Linked by Thom Holwerda on Wed 18th Jul 2012 21:12 UTC
Windows The moment Microsoft announced it would lock other browsers out of being installed on Windows RT, we all knew regulatory bodies the world over were wringing their hands. Today, this has been confirmed: in the wake of an investigation into Microsoft not complying with the existing antitrust rulings regarding browser choice, the EU has also announced it's investigating Windows 8 x86 and Windows 8 RT (ARM).
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RE[3]: Comment by Drumhellar
by tomcat on Thu 19th Jul 2012 01:37 UTC in reply to "RE[2]: Comment by Drumhellar"
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WindowsRT is like iOS in that:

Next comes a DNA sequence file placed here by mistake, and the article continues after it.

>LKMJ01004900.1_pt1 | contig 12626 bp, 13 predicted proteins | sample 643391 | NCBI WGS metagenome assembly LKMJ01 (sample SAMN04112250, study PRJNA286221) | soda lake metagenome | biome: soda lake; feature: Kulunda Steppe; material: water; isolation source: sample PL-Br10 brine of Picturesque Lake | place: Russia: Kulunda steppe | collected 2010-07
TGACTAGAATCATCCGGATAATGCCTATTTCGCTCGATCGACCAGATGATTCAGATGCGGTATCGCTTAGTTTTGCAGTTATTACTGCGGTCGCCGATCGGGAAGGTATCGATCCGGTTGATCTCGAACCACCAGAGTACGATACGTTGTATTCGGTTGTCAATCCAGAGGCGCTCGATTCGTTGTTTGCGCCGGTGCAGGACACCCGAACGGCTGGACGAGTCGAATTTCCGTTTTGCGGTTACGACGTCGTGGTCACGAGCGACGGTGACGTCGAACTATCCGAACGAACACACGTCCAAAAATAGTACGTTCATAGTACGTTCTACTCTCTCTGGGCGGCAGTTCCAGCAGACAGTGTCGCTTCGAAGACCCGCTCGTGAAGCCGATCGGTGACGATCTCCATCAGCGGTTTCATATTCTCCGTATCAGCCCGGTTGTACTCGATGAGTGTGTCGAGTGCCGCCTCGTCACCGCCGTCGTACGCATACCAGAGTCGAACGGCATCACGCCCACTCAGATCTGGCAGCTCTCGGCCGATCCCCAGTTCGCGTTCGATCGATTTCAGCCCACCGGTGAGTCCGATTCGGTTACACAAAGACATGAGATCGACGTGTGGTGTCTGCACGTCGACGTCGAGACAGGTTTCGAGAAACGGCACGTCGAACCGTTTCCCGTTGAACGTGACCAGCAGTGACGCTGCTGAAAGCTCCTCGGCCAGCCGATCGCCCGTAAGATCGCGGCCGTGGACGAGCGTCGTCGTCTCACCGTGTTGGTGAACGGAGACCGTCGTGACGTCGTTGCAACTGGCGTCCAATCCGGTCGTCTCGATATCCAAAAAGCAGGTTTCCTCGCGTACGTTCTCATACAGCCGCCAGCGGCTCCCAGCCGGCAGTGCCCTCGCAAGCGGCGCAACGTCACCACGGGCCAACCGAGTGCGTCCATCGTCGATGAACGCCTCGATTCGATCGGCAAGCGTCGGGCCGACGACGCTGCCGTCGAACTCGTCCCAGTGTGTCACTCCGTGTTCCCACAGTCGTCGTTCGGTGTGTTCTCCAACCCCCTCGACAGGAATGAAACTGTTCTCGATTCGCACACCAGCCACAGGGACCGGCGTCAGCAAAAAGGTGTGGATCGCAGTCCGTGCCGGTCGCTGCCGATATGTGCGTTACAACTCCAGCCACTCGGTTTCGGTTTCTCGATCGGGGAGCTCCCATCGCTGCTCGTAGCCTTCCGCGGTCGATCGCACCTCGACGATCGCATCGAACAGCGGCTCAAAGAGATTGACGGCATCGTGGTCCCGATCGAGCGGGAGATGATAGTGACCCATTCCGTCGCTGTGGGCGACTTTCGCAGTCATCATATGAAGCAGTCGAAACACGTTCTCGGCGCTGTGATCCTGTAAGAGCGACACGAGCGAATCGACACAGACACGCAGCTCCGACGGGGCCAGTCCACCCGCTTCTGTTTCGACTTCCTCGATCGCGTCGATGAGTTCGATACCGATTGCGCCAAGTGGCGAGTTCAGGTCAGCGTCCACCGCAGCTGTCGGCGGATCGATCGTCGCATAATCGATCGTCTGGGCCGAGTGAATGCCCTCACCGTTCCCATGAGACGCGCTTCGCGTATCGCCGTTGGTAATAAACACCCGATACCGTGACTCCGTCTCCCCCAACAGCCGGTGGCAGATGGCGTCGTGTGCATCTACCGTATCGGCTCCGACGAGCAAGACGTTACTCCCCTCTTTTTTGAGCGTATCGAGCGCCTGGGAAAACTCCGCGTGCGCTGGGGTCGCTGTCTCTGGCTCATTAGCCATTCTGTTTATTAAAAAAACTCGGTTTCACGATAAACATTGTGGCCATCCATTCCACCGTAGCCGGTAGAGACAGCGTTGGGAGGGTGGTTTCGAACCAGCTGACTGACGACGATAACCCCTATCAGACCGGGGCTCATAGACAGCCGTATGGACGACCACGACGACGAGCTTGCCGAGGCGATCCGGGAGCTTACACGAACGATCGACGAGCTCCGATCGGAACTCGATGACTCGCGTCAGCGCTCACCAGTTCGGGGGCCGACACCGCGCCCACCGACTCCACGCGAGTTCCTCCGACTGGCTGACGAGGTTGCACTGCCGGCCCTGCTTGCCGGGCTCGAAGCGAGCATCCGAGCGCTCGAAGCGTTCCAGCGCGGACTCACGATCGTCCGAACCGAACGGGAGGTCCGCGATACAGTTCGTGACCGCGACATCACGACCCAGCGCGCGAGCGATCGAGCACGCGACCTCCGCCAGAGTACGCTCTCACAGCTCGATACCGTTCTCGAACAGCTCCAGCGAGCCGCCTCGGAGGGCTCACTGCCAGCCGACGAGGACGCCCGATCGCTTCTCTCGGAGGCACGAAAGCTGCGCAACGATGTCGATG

WindowsRT apps can only come from the MS app store (exceptions made for people that develop their own apps.) And WindowsRT cannot be purchased by consumers. WindowsRT is only available as part of "integrated" hardware/software devices that are made for sale.

I think it has less to do with the "integrated" nature of the product than it does with monopoly power. The antitrust case in the early 2000s was specifically about x86-class computers. Microsoft doesn't have monopoly power in the ARM-based OS market. Technically speaking, nobody does, since the market is so broad and encompasses a wide swathe of mobile devices (phones, tablets, etc). My guess is that the EU is primarily interested in the x86 market, but is casting a wary eye at the ARM market to understand the competitive dynamics; either way, the EU really can't do much about ARM, given Microsoft's lack of monopoly power. Microsoft can pretty much do anything it wants there.

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